Solaris Farm is an interesting read but far longer than necessary. So long and repetitive, in fact, that occasionally I found myself regretting that I had ever started the book. For those who appreciate the quixotic audacity of utopian literature, however, it’s worth sticking it out to the end.

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Monday, July 25, 2022

The Big Money by John Dos Passos



The haves and have-nots in 1920s America
First published in 1936, The Big Money is the third novel in the U.S.A. trilogy by author John Dos Passos. Like the two previous books in the series, The 42nd Parallel and 1919, The Big Money is written in an experimental format merging fictional narrative with biographical sketches of historical figures, interludes of stream-of-consciousness prose, and verbal collages of newspaper headlines and journalistic snippets. These elements combine to form a vivid panorama of American society in the 1920s.


Dos Passos saved the best for last. The Big Money is not only the final installment of the trilogy but also its best. This is largely due to the three very intriguing characters that serve as the novel’s protagonists: Charley Anderson, a war veteran hoping to strike it rich in the aircraft manufacturing industry; Margo Dowling, an attractive young woman who pursues a career in show business; and Mary French, a social worker who selflessly devotes her life to labor activism. The two former characters exemplify the commercialism and depravity of the capitalist rat race, while the latter presents a melancholy portrait of martyrdom to the cause of socialism. The supporting cast includes several characters who were featured in the two previous books. Though the narratives of all three novels are rather open-ended, here Dos Passos does to some extent draw the intertwined lives of his ensemble cast together into some degree of closure.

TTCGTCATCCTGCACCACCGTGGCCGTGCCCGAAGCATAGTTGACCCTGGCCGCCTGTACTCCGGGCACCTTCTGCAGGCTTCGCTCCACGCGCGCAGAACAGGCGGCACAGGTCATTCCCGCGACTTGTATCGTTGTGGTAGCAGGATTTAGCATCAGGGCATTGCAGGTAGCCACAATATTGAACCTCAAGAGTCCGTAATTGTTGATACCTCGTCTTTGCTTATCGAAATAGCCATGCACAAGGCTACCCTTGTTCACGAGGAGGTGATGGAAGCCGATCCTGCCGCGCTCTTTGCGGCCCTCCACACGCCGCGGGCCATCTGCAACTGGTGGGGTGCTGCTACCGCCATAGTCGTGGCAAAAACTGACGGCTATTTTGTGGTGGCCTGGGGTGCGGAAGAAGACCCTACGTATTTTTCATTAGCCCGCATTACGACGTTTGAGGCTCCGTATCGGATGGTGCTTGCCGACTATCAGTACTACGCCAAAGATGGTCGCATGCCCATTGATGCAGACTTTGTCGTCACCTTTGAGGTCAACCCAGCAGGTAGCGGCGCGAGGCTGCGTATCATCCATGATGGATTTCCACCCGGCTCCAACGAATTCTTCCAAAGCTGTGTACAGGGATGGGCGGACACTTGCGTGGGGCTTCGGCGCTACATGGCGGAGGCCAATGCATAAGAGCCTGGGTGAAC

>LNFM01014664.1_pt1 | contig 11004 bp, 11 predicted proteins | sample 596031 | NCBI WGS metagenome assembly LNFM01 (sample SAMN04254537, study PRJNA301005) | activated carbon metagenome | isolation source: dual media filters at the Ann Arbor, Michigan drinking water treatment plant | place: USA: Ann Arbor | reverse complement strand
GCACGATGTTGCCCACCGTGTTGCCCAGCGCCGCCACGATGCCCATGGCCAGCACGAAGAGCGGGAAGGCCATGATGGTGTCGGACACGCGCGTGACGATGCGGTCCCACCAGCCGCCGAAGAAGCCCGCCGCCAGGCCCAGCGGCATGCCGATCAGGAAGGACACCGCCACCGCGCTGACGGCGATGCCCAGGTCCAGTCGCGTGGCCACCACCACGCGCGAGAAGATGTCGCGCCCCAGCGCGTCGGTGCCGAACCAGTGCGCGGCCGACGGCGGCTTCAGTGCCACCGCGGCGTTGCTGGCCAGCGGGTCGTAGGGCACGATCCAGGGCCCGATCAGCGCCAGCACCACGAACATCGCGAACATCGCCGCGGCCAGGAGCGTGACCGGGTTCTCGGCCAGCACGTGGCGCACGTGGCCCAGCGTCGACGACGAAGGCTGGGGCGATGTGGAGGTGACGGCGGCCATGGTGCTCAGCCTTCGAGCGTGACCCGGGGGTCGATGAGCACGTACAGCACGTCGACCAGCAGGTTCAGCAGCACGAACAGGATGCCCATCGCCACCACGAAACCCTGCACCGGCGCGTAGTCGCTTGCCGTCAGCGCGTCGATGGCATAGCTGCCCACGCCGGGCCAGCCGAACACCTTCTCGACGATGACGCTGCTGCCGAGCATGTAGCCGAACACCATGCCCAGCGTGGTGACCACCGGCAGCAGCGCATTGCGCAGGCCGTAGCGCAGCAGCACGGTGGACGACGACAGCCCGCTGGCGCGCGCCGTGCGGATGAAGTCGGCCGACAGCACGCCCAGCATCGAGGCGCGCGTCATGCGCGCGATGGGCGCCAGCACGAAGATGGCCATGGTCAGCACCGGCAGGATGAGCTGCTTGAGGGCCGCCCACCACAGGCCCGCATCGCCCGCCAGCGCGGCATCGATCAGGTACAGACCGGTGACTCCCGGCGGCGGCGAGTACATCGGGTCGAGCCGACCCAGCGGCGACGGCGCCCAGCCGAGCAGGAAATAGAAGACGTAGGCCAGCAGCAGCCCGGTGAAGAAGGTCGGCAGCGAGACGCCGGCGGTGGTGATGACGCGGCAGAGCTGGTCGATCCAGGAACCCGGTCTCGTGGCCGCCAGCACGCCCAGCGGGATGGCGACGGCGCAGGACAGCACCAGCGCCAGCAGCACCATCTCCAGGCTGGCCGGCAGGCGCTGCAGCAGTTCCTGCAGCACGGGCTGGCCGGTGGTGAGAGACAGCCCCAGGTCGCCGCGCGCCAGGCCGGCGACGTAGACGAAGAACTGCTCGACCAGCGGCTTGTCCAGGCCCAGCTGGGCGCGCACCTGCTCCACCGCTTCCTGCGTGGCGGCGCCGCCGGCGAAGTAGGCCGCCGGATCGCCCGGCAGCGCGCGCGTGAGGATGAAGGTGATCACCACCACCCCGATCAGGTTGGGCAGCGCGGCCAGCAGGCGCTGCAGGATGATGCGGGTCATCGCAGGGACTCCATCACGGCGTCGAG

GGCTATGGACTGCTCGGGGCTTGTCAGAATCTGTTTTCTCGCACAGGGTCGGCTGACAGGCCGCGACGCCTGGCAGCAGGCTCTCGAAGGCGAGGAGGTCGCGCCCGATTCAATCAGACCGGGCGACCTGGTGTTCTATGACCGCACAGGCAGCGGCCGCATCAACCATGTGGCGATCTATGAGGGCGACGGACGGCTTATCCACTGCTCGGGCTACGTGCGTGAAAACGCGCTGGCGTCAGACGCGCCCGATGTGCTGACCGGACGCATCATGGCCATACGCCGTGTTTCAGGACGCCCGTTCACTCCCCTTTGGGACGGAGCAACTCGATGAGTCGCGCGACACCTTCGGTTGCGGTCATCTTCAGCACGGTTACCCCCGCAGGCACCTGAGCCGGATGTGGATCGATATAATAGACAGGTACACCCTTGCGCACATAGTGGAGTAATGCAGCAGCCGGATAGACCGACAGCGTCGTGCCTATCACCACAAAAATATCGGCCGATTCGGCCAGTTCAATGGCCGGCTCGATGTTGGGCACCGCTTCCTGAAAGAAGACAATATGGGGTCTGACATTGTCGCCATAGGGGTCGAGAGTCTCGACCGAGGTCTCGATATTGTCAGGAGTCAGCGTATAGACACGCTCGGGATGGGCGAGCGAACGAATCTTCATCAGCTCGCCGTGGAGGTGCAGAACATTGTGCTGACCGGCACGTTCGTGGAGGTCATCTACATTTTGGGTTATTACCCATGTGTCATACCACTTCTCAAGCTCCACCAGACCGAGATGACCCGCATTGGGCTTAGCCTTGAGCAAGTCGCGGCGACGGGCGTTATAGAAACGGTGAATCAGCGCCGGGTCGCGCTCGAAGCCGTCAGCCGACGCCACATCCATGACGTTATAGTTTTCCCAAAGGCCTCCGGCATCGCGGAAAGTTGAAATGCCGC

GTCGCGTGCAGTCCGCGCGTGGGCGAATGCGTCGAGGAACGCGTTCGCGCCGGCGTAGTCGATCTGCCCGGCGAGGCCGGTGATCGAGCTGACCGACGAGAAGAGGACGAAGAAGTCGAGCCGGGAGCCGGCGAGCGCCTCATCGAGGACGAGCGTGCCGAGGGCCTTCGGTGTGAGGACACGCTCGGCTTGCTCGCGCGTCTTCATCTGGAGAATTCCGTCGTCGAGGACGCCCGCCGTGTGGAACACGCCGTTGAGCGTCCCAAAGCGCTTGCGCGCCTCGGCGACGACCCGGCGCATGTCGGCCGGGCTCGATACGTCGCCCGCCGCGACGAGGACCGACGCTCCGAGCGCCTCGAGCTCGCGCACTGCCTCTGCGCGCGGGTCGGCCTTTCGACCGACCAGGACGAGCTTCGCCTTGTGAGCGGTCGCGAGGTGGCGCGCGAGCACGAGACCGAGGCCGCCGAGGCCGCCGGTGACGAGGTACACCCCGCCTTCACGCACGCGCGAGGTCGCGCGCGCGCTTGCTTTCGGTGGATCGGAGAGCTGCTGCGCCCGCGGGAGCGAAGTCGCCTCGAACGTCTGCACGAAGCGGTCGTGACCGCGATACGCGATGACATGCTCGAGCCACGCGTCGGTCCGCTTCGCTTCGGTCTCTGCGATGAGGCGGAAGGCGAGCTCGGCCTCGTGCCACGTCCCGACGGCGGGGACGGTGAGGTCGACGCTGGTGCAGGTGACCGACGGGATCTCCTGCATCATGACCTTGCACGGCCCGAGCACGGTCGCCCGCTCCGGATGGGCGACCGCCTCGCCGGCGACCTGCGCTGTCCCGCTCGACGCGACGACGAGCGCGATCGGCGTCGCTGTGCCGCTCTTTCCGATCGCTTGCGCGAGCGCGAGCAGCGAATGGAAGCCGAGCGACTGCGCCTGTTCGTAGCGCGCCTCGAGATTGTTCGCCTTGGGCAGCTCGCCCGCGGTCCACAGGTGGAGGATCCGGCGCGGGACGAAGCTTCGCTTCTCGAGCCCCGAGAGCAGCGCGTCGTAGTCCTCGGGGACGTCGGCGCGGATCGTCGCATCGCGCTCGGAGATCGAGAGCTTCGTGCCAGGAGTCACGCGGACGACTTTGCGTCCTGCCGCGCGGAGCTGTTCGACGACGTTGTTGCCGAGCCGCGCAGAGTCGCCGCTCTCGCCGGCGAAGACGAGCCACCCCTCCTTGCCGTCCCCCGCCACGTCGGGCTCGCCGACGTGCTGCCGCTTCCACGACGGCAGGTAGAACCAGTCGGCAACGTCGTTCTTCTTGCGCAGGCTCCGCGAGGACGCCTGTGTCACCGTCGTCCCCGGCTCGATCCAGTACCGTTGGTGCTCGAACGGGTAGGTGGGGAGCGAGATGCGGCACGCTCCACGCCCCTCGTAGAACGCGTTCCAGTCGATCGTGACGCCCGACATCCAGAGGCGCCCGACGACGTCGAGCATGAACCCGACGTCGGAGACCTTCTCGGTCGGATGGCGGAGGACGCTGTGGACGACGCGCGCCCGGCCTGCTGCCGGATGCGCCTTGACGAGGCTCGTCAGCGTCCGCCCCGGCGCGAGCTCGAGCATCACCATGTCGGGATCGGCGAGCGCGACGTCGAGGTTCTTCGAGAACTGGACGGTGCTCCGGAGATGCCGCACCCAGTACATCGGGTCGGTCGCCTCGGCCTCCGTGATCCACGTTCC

The chapters entitled “The Camera Eye”—vignettes written in a stream-of-consciousness style bordering on prose poetry—are the least successful element in the trilogy. Dos Passos backs off on these a bit in The Big Money, making those passages fewer and farther between, which is to the book’s benefit. Instead, he devotes more pages to the biographical sketches, which really do enlarge the narrative by providing valuable historical context that is interestingly told through the author’s leftist perspective. Among those whom Dos Passos profiles in this novel are the Wright Brothers, William Randolph Hearst, Rudolph Valentino, and Isadora Duncan. The “Newsreels” chapters also seem less random in this book and more pointedly directed at showcasing societal ills, most notably labor abuse and the class struggle but also murders and corruption.

The anticapitalist message of the book is more subtly presented here than in the more blatantly propagandistic works of socialist writers like Upton Sinclair and Jack London. Dos Passos spends most of the novel showing us characters struggling to survive and thrive within the capitalist system, chasing the brass ring and the almighty dollar. All the men seem to be alcoholics; all the women unfaithful gold-diggers, yet Dos Passos is not unsympathetic to these characters. These are regular people leading realistic lives in an oppressive system that drives them towards competition and exploitation. Only from the Mary French perspective does the reader ever get overt discussion of labor issues like miners in Pennsylvania and Colorado being gunned down for striking. The depiction of socialism is not entirely positive either, however, as Dos Passos often points out the greed and pettiness of those Mary French encounters within the movement.

The Big Money is a literary time capsule of an era in which America was rampant with income disparity, monopolistic trusts, and government corruption, yet somehow much of it feels uncomfortably familiar to the 21st century reader. What’s changed is that the labor movement and American socialism are neither as loud and visible nor as hopeful for change as they were a century ago. The societal problems that Dos Passos addresses appear to be unfortunately timeless, which will doubtless ensure the relevance of this exceptional novel for many years to come.